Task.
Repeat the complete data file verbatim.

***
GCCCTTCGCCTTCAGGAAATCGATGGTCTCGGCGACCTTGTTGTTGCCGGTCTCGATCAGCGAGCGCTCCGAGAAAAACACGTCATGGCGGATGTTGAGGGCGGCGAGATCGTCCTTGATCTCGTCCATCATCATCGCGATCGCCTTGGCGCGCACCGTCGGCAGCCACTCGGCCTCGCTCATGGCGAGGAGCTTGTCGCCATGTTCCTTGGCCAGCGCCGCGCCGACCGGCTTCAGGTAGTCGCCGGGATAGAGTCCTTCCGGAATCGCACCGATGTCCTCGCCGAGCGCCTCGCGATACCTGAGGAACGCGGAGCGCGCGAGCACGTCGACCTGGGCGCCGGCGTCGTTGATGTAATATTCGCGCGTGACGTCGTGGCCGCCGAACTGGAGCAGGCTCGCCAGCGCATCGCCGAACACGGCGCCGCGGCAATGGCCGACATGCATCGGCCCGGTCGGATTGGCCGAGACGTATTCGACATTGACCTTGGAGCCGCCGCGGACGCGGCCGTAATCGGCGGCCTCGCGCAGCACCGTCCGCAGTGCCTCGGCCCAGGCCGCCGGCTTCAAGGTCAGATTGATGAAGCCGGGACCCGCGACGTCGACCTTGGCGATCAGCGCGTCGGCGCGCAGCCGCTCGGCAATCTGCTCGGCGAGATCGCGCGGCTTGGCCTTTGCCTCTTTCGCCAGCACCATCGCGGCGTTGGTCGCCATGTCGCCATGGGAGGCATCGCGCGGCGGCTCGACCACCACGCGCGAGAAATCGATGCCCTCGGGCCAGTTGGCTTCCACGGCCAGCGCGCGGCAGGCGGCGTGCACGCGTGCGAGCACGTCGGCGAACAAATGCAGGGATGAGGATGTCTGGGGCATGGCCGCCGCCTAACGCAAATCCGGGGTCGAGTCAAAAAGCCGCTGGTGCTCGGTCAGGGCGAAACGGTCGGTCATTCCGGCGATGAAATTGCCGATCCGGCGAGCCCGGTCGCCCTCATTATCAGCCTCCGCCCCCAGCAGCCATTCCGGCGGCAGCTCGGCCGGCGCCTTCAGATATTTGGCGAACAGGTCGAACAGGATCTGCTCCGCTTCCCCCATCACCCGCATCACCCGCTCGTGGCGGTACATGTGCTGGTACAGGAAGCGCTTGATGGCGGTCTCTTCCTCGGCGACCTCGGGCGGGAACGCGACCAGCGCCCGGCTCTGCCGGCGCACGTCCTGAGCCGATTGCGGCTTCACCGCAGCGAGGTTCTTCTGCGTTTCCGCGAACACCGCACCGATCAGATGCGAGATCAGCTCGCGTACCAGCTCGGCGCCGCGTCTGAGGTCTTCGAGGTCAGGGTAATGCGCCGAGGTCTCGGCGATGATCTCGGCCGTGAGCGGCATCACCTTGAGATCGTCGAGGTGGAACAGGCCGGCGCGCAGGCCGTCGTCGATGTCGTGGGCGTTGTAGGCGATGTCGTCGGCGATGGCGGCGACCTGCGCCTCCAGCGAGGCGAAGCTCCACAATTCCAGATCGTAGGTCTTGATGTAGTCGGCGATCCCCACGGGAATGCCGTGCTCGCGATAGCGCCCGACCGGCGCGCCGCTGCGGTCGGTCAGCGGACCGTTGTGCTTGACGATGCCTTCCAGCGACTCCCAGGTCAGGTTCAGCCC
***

GCCCTTCGCCTTCAGGAAATCGATGGTCTCGGCGACCTTGTTGTTGCCGGTCTCGATCAGCGAGCGCTCCGAGAAAAACACGTCATGGCGGATGTTGAGGGCGGCGAGATCGTCCTTGATCTCGTCCATCATCATCGCGATCGCCTTGGCGCGCACCGTCGGCAGCCACTCGGCCTCGCTCATGGCGAGGAGCTTGTCGCCATGTTCCTTGGCCAGCGCCGCGCCGACCGGCTTCAGGTAGTCGCCGGGATAGAGTCCTTCCGGAATCGCACCGATGTCCTCGCCGAGCGCCTCGCGATACCTGAGGAACGCGGAGCGCGCGAGCACGTCGACCTGGGCGCCGGCGTCGTTGATGTAATATTCGCGCGTGACGTCGTGGCCGCCGAACTGGAGCAGGCTCGCCAGCGCATCGCCGAACACGGCGCCGCGGCAATGGCCGACATGCATCGGCCCGGTCGGATTGGCCGAGACGTATTCGACATTGACCTTGGAGCCGCCGCGGACGCGGCCGTAATCGGCGGCCTCGCGCAGCACCGTCCGCAGTGCCTCGGCCCAGGCCGCCGGCTTCAAGGTCAGATTGATGAAGCCGGGACCCGCGACGTCGACCTTGGCGATCAGCGCGTCGGCGCGCAGCCGCTCGGCAATCTGCTCGGCGAGATCGCGCGGCTTGGCCTTTGCCTCTTTCGCCAGCACCATCGCGGCGTTGGTCGCCATGTCGCCATGGGAGGCATCGCGCGGCGGCTCGACCACCACGCGCGAGAAATCGATGCCCTCGGGCCAGTTGGCTTCCACGGCCAGCGCGCGGCAGGCGGCGTGCACGCGTGCGAGCACGTCGGCGAACAAATGCAGGGATGAGGATGTCTGGGGCATGGCCGCCGCCTAACGCAAATCCGGGGTCGAGTCAAAAAGCCGCTGGTGCTCGGTCAGGGCGAAACGGTCGGTCATTCCGGCGATGAAATTGCCGATCCGGCGAGCCCGGTCGCCCTCATTATCAGCCTCCGCCCCCAGCAGCCATTCCGGCGGCAGCTCGGCCGGCGCCTTCAGATATTTGGCGAACAGGTCGAACAGGATCTGCTCCGCTTCCCCCATCACCCGCATCACCCGCTCGTGGCGGTACATGTGCTGGTACAGGAAGCGCTTGATGGCGGTCTCTTCCTCGGCGACCTCGGGCGGGAACGCGACCAGCGCCCGGCTCTGCCGGCGCACGTCCTGAGCCGATTGCGGCTTCACCGCAGCGAGGTTCTTCTGCGTTTCCGCGAACACCGCACCGATCAGATGCGAGATCAGCTCGCGTACCAGCTCGGCGCCGCGTCTGAGGTCTTCGAGGTCAGGGTAATGCGCCGAGGTCTCGGCGATGATCTCGGCCGTGAGCGGCATCACCTTGAGATCGTCGAGGTGGAACAGGCCGGCGCGCAGGCCGTCGTCGATGTCGTGGGCGTTGTAGGCGATGTCGTCGGCGATGGCGGCGACCTGCGCCTCCAGCGAGGCGAAGCTCCACAATTCCAGATCGTAGGTCTTGATGTAGTCGGCGATCCCCACGGGAATGCCGTGCTCGCGATAGCGCCCGACCGGCGCGCCGCTGCGGTCGGTCAGCGGACCGTTGTGCTTGACGATGCCTTCCAGCGACTCCCAGGTCAGGTTCAGCCC